Wooden Letters for Crafts

Overview

Hand-crafted wooden letters can be used with other crafts or on their own. Wooden letters are often crafted from pine, but other, more expensive woods can be used as well. Some wood crafters carve their letters by hand, while others use patterns. A talented carver can bring just about any lettering style to life from a block of wood. Designing and carving letters from wood takes practice and patience.

Tools of the Trade

Wooden letter art requires minimal tools. A power cutting tool such as the Dremel, which uses attachments for cutting, sanding and engraving, can be used for cutting letters from wood. Paints, wood stains and chisels may be employed for finishing work. Keep a good supply of wood on hand for your letter projects. Pine, cedar and balsa are good choices for simple projects. These woods are ideal for beginners too, since they are easy to carve. Cherry and mahogany woods are ideal for more expensive projects.

Design Methods

Some wood craftsmen prefer to hand-draw the letters either on the wood or as stencil patterns that can be placed over blocks of wood to initiate the letters. If you are particularly skilled, you can cut the rough shape of your letters directly from the wood and finish each letter with sandpaper or a power sander. Paint finished letters or stain them with clear stain to let the natural color of the wood through.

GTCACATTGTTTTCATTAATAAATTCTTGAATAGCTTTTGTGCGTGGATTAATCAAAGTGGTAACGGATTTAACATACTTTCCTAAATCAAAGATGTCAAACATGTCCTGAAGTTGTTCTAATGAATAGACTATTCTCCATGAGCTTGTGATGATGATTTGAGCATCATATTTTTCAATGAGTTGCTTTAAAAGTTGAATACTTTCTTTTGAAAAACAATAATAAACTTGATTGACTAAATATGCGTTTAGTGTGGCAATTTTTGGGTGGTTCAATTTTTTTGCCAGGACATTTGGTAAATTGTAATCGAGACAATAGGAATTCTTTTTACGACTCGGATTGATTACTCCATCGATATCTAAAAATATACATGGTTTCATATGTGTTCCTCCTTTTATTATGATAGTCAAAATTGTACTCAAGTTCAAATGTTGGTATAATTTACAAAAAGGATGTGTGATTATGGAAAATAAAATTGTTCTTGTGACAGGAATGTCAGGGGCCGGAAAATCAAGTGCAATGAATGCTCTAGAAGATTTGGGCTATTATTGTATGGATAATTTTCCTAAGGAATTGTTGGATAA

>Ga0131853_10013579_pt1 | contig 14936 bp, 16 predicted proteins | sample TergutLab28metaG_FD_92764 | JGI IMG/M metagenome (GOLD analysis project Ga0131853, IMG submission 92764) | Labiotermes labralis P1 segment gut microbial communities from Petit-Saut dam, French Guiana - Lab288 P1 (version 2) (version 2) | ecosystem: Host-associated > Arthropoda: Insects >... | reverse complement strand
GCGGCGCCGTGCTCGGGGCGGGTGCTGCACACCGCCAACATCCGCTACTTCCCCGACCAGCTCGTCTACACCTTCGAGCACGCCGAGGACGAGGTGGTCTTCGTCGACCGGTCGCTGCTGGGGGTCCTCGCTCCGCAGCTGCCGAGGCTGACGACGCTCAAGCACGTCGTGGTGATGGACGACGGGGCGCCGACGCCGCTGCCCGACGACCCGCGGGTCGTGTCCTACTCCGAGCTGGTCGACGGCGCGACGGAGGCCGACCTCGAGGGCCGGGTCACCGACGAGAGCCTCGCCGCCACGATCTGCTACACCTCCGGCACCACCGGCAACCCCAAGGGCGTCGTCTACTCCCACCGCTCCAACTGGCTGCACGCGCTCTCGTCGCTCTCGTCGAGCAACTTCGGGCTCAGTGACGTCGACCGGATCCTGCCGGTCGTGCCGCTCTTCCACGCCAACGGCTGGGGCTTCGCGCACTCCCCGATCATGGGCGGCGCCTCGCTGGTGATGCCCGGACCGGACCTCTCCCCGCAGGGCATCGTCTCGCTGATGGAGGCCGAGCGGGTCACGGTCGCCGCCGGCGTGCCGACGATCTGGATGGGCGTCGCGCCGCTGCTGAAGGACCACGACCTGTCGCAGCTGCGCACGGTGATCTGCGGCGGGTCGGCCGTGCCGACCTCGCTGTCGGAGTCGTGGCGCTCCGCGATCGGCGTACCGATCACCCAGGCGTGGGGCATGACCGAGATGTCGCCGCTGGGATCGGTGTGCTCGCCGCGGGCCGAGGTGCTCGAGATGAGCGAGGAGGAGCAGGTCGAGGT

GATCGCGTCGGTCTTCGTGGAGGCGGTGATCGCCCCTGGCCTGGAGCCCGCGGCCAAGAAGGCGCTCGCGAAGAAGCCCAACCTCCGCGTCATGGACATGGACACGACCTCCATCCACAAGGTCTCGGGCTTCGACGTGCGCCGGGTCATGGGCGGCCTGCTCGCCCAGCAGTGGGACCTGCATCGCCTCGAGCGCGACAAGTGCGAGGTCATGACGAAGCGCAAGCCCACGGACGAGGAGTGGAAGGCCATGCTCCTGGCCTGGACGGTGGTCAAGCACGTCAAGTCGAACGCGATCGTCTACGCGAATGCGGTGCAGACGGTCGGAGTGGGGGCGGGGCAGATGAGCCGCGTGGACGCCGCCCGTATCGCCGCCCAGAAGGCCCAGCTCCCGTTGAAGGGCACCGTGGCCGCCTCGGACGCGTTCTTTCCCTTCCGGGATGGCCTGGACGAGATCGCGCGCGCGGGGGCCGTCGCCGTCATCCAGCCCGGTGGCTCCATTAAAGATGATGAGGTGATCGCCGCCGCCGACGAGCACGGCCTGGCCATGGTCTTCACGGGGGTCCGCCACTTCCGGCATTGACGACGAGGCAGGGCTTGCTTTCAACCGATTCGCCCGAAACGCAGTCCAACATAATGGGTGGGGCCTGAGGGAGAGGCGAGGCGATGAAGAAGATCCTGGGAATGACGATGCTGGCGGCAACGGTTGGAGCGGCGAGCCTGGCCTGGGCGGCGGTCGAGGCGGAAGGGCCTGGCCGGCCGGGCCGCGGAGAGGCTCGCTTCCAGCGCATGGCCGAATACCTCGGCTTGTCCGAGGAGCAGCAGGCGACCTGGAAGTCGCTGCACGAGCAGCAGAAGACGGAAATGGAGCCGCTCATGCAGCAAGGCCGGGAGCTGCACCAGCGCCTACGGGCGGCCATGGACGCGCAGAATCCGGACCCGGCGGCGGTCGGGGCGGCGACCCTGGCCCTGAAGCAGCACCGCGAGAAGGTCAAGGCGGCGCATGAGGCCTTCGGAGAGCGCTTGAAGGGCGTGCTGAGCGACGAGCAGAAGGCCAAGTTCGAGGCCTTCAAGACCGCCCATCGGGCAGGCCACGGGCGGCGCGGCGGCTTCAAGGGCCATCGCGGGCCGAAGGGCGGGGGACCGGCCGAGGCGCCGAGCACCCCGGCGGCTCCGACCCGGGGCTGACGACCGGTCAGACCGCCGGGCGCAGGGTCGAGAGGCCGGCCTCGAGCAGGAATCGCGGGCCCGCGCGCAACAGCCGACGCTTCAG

Uses

Wooden letters can be used for old-fashioned signs. Carve miniature wooden letters for storage jars. Try carving names from wood as one continuous piece. Wood carvings of this type sell well at flea markets and craft fairs. Wooden-letter candle holders are also popular at flea markets. Other ideas for wooden letters include letter blocks for children or toys made from wooden letters to help young children learn the alphabet.

Keywords: wooden letters, wooden craft letter projects, how to carve wooden letters

About this Author

Carl Hose has been writing since high school. His work appears in the zombie anthology Cold Storage, which he co-edited. His work also appears in Champagne Shivers, DeathGrip: It Came from the Cinema, DeathGrip: Exit Laughing, the horror anthology Loving the Undead, the erotic ghost anthology Beyond Desire, and issues of Lighthouse Digest. Hose's nonfiction appears in Blue Review and Writer's Journal.

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